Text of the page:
There is a small, unimproved landing strip to the west of Lower Spring, referred to as the Chicken Strip. The formal name of the airstrip is the Saline Valley Warm Springs Airfield. The airstrip is located at latitude N 36°48.41″, longitude W 117°46.90″. In past years, there were up to three landing strips for small planes in this area. The Suicide Strip and the Crosswinds Strip have been decommissioned. Historically, the landing strips were used by miners and prospectors to access Saline Valley. The Chicken Strip is the only remaining active landing strip within the Saline Valley Warm Springs area. It is approximately 1,400 feet long and 35 feet wide. The strip has a tie-down area large enough to accommodate five small planes. Features of the airstrip include a windsock, painted rocks lining the strip, and two airplane tie-downs. Visitors who fly into the Saline Valley Warm Springs area via the Chicken Strip often camp next to their airplanes.

The Chicken Strip surface is maintained by the community of recreational pilots who use it. The Recreational Aviation Foundation (RAF), an organization of private pilots, is active in the promotion of the continued use of the Chicken Strip. In 2017, the NPS renewed a memorandum of understanding (MOU) with the RAF that allows the RAF to maintain the Chicken Strip at no cost to the NPS. Maintenance activities include leveling the surface, removing stones and debris, and packing the surface.

Based on visitor registration logs at the Chicken Strip, approximately 440 people visited Saline Valley via airplane from 2008 to 2012, averaging 88 visitors per year. Of the aircraft reported, approximately two-thirds were Cessna models. Other types of planes included various models of Pipers, Maules, and Beechcraft. The largest number of people recorded in one aircraft was six. Start Printed Page 47588The Chicken Strip is the last backcountry airstrip remaining in the park and provides a unique and challenging aviation experience. Retaining use of the airstrip would benefit visitor use and experience for those visitors who seek this type of recreation or those visitors who enjoy watching the aircraft fly into the Warm Springs area. For some visitors with injuries or disabilities and who have access to small planes, the Chicken Strip airstrip is the only way they can access the Warm Springs area because the drive is too long and harsh for them.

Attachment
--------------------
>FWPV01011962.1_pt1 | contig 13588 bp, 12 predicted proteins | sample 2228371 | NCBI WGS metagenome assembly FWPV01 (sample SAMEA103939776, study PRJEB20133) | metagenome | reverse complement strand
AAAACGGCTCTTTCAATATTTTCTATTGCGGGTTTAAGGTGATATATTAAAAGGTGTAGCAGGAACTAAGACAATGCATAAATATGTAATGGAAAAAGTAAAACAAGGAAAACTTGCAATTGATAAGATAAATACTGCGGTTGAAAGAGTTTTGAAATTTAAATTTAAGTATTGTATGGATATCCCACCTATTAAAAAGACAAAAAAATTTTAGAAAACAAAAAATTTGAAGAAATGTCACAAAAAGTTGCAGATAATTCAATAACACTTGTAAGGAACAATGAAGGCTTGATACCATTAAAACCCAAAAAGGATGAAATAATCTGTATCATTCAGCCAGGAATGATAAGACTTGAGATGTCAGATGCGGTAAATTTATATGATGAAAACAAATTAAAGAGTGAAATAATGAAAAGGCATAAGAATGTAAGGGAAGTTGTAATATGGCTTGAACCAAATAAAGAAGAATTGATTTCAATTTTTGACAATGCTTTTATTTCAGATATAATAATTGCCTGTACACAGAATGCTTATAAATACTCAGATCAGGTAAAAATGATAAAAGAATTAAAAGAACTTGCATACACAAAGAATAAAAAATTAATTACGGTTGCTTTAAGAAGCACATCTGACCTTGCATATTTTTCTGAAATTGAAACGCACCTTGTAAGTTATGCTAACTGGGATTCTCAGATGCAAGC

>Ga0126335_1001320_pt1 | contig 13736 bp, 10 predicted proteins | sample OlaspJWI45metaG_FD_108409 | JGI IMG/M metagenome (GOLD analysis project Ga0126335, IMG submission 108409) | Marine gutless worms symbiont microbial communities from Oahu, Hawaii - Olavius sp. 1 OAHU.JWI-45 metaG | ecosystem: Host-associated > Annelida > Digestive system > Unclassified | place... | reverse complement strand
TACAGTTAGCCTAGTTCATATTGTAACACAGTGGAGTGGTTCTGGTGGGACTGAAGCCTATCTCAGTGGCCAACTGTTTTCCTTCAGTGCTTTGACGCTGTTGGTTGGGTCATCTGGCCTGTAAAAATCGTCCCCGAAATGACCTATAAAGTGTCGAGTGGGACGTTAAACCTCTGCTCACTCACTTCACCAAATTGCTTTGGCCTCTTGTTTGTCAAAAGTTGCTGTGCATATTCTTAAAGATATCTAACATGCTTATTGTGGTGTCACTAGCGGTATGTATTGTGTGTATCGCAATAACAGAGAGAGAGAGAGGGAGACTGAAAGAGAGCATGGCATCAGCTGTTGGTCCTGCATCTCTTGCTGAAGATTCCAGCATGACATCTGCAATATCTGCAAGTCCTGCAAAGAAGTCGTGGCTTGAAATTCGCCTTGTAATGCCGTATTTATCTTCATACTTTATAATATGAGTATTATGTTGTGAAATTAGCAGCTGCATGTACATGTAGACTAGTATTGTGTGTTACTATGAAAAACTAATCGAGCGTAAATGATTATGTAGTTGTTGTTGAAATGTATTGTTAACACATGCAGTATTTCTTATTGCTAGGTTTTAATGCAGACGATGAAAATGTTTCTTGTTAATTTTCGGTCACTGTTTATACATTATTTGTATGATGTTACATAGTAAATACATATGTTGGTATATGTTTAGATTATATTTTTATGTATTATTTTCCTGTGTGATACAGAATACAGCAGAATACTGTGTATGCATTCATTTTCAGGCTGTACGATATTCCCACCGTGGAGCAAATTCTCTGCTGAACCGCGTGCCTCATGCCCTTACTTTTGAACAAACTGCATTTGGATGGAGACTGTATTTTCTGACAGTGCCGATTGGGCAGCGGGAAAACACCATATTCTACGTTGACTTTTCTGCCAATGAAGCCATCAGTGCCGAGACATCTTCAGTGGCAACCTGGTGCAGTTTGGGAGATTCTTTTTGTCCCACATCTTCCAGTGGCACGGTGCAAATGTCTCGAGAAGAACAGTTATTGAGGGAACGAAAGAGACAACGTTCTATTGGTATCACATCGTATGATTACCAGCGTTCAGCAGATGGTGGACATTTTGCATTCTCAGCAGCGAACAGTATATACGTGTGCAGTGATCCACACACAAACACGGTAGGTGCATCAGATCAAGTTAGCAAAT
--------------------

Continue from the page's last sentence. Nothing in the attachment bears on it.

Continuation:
Proposed Rule

This rule would designate the Chicken Strip airstrip as available for use by aircraft. This action would implement part of the preferred alternative identified in the 2018 Saline Valley Warm Springs Draft Management Plan/Environmental Impact Statement (DEIS). The airstrip has been in use since before the NPS began managing the Saline Valley Warm Springs area in 1994 and this rule would codify the continued use of the airstrip. National Park Service (NPS) regulations at 36 CFR 2.17(a)(1) prohibit the operation or use of an aircraft on lands or waters other than at locations designated pursuant to a special regulation.

This rule would also remove references to “Death Valley National Monument” and “Monument” in section 2.17 and replace them with references to “Death Valley National Park” and “Park”. This reflects the abolishment of Death Valley National Monument and the establishment of Death Valley National Park in 1994. 16 U.S.C. 410aaaa-1.

Compliance With Other Laws, Executive Orders and Department Policy

Regulatory Planning and Review (Executive Orders 12866 and 13563)

Executive Order 12866 provides that the Office of Information and Regulatory Affairs in the Office of Management and Budget will review all significant rules. The Office of Information and Regulatory Affairs has determined that this rule is not significant.

Executive Order 13563 reaffirms the principles of Executive Order 12866 while calling for improvements in the nation's regulatory system to promote predictability, to reduce uncertainty, and to use the best, most innovative, and least burdensome tools for achieving regulatory ends. The executive order directs agencies to consider regulatory approaches that reduce burdens and maintain flexibility and freedom of choice for the public where these approaches are relevant, feasible, and consistent with regulatory objectives. Executive Order 13563 emphasizes further that regulations must be based on the best available science and that the rulemaking process must allow for public participation and an open exchange of ideas. The NPS has developed this rule in a manner consistent with these requirements.